Wednesday, October 1, 2014

009 - A Non-Gummy Chromogenic Strain of Azotobacter vinelandii

A popular wild-type Azotobacter vinelandii strain at the time was Wisconsin strain O, which was sometimes difficult to work with because it became "gummy," that is, kind of slimy and mucusy. This was due to alginate production, which helped production nitrogenase from oxygen.

So Bush and Wilson were trying to isolate a stable, non-gummy strain that would be easier to study. Eventually they found one that made dense, slime-free colonies on Burk agar plates, and once sure they had a pure culture, they called it A. vinelandii OP (now also called CA). This strain still produced its nice, yellow-green azotobactin pigment for iron-gathering.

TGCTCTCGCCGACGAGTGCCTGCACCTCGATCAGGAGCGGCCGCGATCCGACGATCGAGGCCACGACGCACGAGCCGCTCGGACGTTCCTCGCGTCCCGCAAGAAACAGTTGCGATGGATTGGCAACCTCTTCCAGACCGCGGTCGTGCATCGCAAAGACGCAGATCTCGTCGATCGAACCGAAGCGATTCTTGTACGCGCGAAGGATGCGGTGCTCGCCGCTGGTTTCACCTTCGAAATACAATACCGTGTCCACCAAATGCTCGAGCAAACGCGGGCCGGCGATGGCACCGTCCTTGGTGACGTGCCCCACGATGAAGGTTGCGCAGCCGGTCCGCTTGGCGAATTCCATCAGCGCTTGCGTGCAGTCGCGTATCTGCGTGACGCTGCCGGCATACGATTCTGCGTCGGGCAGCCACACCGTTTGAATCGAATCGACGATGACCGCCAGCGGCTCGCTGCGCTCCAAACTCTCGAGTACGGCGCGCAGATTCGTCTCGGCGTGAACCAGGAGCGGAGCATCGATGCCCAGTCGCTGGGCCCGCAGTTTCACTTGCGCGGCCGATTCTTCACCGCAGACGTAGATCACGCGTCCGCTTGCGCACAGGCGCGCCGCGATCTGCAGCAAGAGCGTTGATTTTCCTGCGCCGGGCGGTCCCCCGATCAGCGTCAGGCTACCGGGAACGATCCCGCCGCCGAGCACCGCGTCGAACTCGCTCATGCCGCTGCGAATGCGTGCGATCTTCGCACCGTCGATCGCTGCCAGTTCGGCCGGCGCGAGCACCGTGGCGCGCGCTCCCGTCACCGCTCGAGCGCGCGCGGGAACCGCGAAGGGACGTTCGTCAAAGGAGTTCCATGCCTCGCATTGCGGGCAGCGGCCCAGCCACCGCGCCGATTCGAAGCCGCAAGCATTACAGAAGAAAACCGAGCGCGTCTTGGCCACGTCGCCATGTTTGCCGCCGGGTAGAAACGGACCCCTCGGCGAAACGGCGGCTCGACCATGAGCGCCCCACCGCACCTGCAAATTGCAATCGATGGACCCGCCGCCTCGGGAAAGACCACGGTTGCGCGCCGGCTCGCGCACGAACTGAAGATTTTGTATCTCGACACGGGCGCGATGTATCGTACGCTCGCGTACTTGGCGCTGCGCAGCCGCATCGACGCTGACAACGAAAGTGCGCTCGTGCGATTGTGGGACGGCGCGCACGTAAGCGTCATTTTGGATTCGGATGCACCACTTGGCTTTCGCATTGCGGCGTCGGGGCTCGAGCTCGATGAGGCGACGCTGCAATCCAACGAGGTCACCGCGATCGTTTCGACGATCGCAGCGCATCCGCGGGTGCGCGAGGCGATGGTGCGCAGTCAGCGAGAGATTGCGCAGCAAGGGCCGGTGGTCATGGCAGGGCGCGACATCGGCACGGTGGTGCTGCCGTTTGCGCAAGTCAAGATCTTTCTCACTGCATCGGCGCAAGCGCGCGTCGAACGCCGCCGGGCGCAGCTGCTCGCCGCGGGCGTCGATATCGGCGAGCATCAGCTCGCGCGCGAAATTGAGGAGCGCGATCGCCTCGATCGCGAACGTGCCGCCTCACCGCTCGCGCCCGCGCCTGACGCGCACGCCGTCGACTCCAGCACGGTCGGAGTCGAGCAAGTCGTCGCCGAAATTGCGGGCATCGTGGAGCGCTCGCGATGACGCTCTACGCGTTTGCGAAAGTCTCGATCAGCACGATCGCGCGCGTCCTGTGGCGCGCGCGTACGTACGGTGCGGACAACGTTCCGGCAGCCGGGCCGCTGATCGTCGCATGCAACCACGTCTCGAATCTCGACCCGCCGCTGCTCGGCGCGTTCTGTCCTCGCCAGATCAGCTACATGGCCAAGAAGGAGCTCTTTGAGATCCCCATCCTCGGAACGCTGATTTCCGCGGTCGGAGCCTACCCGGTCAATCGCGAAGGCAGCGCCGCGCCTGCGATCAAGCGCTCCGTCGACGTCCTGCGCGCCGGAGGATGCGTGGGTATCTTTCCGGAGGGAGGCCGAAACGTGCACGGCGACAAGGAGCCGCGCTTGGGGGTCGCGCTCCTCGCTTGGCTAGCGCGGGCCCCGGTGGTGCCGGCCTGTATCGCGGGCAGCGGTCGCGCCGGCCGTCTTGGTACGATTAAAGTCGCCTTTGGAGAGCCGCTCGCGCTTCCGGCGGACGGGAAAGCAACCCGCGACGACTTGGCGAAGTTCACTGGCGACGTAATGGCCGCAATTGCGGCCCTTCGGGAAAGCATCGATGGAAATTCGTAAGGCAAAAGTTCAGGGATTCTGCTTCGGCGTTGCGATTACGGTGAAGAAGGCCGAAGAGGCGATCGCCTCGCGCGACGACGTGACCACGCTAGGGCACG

Even in liquid, OP didn't become gummy, like other strains did. So they had found something useful. Later studies, especially sequencing the genome (023), revealed that a transposon had knocked out an alginate regulatory protein in OP.

Citation: Bush, J. A. & Wilson, P. W. A Non-Gummy Chromogenic Strain of Azotobacter vinelandii. Nature 184, 381–381 (1959).

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